@Pharmacologists, Career and Childhood
Alfred G. Gilman born at
Alfred G. Gilman met his future wife, Kathryn Hedlund, while they were working at Melvin Simpson’s laboratory at Yale University. Later they got married while he was studying at Case Western Reserve University in Cleveland.
The couple had three children; Amy, Anne and Edward (Ted) and five grandchildren. Mrs. Gilman was very supporting of her husband’s work and took care of the family almost singlehandedly.
Towards the end of his life Gilman suffered from pancreatic cancer. He died on 23 December 1915 after a long battle with the disease.
Alfred Goodman Gilman was born on July 1, 1941, in New Haven, Connecticut. His father, Alfred Zack Gilman, was a pharmacologist, best known for pioneering chemotherapy techniques using nitrogen mustard. He was also the co-author of the classic text book, ‘Goodman & Gilman's The Pharmacological Basis of Therapeutics’.
His mother, Mabel Schmidt Gilman, was an excellent pianist and also a piano teacher. He had an elder sister, Joanna Gilman. The family lived in White Plains, an affluent suburban county just north of New York City.
Alfred Goodman began his education at a local elementary school in White Plains. Later in 1955, he was sent to The Taft School in Watertown, Connecticut. Here he completed grades 10 to 12.
On graduating from school, Gilman entered the Yale University for his B. Sc degree. Here, he was especially inspired by Henry A. Harbury’s lectures on protein chemistry and thermodynamics. Besides, he also enjoyed working at the laboratory of Melvin Simpson and benefited from the latter’s warmth and strong encouragement.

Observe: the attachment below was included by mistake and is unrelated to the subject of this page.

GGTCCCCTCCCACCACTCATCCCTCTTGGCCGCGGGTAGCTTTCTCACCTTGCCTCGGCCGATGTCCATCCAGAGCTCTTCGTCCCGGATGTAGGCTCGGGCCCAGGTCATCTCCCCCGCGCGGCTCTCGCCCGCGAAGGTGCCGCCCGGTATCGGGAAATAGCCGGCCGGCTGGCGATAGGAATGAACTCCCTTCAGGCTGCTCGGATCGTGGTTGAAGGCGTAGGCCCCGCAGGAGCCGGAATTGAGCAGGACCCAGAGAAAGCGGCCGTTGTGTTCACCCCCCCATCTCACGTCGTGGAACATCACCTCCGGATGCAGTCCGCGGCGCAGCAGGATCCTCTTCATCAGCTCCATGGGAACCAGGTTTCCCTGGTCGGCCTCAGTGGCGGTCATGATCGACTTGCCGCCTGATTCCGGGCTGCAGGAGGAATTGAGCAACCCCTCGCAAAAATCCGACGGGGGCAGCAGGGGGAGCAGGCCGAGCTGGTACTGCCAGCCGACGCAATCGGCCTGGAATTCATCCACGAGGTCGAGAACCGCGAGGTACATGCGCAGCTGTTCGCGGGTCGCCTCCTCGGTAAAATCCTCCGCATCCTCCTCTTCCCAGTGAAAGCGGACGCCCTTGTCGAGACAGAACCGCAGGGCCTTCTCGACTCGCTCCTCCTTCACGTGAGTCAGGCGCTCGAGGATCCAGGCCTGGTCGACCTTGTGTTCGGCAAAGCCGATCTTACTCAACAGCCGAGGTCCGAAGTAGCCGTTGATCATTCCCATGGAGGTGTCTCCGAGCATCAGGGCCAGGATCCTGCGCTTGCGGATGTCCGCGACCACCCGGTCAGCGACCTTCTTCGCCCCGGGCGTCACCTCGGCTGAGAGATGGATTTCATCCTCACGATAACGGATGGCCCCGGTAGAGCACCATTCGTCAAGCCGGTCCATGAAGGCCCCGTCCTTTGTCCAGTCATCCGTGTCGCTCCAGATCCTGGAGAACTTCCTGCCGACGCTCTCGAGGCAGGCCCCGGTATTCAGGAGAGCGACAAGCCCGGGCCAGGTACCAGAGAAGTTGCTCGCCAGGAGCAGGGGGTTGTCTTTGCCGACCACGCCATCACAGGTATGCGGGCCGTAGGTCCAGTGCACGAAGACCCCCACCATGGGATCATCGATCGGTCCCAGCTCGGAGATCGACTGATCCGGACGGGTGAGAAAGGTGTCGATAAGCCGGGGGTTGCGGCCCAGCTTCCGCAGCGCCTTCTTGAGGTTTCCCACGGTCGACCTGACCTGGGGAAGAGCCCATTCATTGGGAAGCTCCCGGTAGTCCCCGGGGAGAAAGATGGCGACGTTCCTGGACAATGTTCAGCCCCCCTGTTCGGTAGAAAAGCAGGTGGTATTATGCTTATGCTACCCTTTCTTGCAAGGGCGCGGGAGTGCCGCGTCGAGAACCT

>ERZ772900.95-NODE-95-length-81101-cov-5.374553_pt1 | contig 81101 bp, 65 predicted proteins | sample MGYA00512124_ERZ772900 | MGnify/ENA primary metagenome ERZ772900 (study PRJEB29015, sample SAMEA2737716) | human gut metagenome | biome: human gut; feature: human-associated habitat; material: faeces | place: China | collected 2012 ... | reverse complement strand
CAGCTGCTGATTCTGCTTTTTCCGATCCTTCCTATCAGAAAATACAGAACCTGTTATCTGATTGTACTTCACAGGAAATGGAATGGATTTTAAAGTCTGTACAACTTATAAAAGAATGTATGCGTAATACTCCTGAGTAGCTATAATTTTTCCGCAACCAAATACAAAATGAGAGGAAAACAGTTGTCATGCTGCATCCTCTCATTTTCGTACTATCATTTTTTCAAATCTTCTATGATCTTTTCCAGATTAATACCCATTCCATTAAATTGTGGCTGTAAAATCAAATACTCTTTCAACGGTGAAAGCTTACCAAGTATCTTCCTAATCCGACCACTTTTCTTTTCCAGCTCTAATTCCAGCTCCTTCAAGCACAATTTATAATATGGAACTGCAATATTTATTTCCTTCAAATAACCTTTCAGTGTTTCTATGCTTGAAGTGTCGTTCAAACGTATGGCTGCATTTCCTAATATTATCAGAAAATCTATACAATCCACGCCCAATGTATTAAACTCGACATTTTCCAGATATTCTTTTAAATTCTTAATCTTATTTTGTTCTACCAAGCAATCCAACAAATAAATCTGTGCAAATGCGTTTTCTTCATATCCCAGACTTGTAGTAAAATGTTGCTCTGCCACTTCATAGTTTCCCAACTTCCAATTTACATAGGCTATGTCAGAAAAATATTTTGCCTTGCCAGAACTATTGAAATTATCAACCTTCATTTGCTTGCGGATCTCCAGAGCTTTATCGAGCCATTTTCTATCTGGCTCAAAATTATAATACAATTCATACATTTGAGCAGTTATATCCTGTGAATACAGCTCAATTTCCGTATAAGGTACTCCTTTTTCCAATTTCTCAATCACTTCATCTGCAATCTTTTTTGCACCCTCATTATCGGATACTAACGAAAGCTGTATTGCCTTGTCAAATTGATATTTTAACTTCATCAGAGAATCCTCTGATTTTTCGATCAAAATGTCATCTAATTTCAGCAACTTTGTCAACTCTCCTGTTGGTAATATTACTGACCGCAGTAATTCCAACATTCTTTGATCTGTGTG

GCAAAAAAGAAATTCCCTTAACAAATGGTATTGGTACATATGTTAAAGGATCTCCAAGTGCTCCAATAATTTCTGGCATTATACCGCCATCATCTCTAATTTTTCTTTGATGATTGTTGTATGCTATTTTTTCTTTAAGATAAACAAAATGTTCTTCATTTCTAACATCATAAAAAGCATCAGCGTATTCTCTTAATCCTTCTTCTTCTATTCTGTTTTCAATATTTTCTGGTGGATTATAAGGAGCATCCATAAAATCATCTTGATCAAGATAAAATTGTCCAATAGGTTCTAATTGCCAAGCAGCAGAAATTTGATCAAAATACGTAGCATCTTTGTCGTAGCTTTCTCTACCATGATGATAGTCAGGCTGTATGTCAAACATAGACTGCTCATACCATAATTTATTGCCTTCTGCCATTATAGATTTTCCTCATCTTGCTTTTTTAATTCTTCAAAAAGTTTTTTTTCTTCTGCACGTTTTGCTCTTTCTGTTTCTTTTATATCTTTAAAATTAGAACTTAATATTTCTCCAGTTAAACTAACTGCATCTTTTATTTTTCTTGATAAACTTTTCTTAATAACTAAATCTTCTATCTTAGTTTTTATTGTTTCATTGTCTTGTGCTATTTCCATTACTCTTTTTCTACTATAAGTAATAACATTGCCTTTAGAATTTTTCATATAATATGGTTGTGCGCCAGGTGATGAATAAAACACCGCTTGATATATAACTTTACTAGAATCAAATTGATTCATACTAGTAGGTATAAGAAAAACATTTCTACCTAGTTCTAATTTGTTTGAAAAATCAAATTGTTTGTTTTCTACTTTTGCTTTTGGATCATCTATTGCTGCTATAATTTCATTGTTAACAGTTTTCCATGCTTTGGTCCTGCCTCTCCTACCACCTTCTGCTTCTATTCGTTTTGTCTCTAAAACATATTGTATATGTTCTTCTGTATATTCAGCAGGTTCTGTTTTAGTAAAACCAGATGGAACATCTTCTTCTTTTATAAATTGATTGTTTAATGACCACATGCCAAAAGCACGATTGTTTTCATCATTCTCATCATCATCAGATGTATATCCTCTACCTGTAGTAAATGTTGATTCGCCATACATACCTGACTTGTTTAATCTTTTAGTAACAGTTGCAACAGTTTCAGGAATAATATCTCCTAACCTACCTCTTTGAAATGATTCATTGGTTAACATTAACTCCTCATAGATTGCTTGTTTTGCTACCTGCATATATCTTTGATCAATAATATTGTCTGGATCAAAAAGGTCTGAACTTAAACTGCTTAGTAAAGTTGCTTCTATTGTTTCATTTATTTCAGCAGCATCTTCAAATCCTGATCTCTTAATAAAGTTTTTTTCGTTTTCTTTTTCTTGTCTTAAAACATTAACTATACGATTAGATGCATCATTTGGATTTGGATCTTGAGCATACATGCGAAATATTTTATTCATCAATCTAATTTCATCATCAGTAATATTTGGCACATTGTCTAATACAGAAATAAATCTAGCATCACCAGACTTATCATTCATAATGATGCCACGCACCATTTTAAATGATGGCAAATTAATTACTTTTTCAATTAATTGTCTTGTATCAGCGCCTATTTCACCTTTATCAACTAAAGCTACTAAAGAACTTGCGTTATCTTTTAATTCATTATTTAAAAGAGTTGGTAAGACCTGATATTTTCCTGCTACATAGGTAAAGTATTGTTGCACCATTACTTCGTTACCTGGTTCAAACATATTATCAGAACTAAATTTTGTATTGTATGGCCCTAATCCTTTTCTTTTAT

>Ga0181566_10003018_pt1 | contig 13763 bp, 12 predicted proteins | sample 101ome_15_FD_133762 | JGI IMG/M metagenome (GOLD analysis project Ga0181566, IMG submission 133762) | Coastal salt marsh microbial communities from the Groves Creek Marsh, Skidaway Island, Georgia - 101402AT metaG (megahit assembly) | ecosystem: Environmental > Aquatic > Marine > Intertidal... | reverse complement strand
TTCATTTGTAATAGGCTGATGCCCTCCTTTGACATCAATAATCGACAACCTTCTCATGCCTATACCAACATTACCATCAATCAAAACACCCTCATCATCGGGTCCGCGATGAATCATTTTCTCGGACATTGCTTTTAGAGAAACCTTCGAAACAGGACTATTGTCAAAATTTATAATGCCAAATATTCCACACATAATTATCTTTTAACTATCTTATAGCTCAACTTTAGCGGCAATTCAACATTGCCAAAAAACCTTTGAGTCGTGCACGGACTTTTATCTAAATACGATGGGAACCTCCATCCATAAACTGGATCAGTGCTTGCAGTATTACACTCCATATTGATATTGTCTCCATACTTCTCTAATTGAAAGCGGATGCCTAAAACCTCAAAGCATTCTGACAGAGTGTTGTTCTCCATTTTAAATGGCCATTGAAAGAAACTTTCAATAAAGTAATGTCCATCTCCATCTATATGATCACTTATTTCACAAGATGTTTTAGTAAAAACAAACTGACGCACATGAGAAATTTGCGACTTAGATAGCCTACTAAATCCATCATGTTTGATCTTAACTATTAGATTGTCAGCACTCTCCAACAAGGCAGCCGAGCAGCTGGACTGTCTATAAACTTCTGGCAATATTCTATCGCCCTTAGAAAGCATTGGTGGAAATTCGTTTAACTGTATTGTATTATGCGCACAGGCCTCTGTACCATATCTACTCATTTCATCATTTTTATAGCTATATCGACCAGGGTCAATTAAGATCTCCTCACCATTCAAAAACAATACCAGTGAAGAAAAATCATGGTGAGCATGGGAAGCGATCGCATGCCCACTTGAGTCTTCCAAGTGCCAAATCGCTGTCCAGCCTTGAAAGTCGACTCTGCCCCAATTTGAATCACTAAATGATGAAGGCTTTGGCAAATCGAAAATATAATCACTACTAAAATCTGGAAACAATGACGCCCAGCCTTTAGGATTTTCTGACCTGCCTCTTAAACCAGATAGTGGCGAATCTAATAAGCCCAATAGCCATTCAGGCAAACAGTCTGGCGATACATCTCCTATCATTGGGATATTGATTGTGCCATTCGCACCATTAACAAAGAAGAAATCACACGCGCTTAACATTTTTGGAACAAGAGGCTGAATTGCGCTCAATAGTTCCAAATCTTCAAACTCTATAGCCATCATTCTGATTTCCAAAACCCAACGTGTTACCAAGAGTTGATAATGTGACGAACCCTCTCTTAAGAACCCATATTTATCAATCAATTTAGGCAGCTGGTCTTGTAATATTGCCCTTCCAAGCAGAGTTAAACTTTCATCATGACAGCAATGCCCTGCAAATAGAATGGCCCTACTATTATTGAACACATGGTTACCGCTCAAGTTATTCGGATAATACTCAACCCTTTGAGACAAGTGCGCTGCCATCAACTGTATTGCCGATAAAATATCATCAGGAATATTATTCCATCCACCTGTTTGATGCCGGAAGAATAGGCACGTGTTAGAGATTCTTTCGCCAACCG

Eventually, he graduated from Yale in 1962, earning his B. Sc. in biology with biochemistry as his major. By now he knew that he wanted to research and so he joined the laboratory of Allan Conney at Burroughs Wellcome & Company in New York. It was here that he published his first two papers.
Soon after receiving his M.D. and PhD degree in 1969, Alfred G. Gilman joined National Institute of General Medical Sciences via the Pharmacology Research Associate Training Program for his post-doctoral work. Here he studied with Marshall Nirenberg, who assigned him to work on axons from cultured neuroblastoma cells.
However, Gilman found the work absolutely uninteresting. So, he started working on a new technique for studying protein binding. Nirenberg highly appreciated the work and had it published in 1970. Very soon it was accepted as a simple, but very important biochemical test for studying cyclic AMP.
The work made him quite famous and in 1971, he received appointment as the Assistant Professor of Pharmacology at the School of Medicine, University of Virginia. Here, he began to investigate how chemical signals are transmitted from the outside to the inside of a cell, a method known as transduction.
By then, Martin Rodbell had established that cyclic AMP is activated when guanosine triphosphate (GTP) is released from the cell membrane. However, it was not yet known how the GTP molecules were produced. Gilman first started on the signaling process in mutant cells.
Subsequently, he found that leukemia cells did not respond to external signals sent by hormones because of loss of certain proteins. Next, he implanted the missing proteins from normal cells into the membrane of the cancerous cells; this restored the cell’s capacity for transduction.
Alfred G. Gilman is best remembered for his discovery of G-protein. His research in this field has helped the scientists to understand how the body receives signals from a variety of hormones in the body and how it reacts to different stimulus like light and odor.
His researches also established that G-proteins are involved in “everything from sex in yeast to cognition in humans” and that their absence can disrupt the normal signal transduction process and cause many diseases like hereditary glandular disorders, cancer, cholera, diabetes, whooping cough, alcoholism etc.